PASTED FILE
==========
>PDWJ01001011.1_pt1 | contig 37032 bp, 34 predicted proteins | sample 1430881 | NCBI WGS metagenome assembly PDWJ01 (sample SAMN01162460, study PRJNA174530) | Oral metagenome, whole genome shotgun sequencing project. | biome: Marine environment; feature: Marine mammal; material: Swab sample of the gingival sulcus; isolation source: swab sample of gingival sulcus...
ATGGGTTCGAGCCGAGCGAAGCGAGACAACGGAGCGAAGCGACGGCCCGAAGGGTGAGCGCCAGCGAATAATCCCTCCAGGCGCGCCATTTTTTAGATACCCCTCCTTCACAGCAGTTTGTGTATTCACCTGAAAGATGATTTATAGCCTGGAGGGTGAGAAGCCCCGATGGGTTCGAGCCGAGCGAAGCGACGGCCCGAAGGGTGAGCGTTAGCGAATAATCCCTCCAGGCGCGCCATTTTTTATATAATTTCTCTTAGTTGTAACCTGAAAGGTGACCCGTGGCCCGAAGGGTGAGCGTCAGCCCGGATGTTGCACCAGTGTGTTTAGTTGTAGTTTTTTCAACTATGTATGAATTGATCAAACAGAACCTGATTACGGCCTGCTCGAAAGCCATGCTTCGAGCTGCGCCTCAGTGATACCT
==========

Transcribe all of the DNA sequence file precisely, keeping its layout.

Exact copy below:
>PDWJ01001011.1_pt1 | contig 37032 bp, 34 predicted proteins | sample 1430881 | NCBI WGS metagenome assembly PDWJ01 (sample SAMN01162460, study PRJNA174530) | Oral metagenome, whole genome shotgun sequencing project. | biome: Marine environment; feature: Marine mammal; material: Swab sample of the gingival sulcus; isolation source: swab sample of gingival sulcus...
ATGGGTTCGAGCCGAGCGAAGCGAGACAACGGAGCGAAGCGACGGCCCGAAGGGTGAGCGCCAGCGAATAATCCCTCCAGGCGCGCCATTTTTTAGATACCCCTCCTTCACAGCAGTTTGTGTATTCACCTGAAAGATGATTTATAGCCTGGAGGGTGAGAAGCCCCGATGGGTTCGAGCCGAGCGAAGCGACGGCCCGAAGGGTGAGCGTTAGCGAATAATCCCTCCAGGCGCGCCATTTTTTATATAATTTCTCTTAGTTGTAACCTGAAAGGTGACCCGTGGCCCGAAGGGTGAGCGTCAGCCCGGATGTTGCACCAGTGTGTTTAGTTGTAGTTTTTTCAACTATGTATGAATTGATCAAACAGAACCTGATTACGGCCTGCTCGAAAGCCATGCTTCGAGCTGCGCCTCAGTGATACCT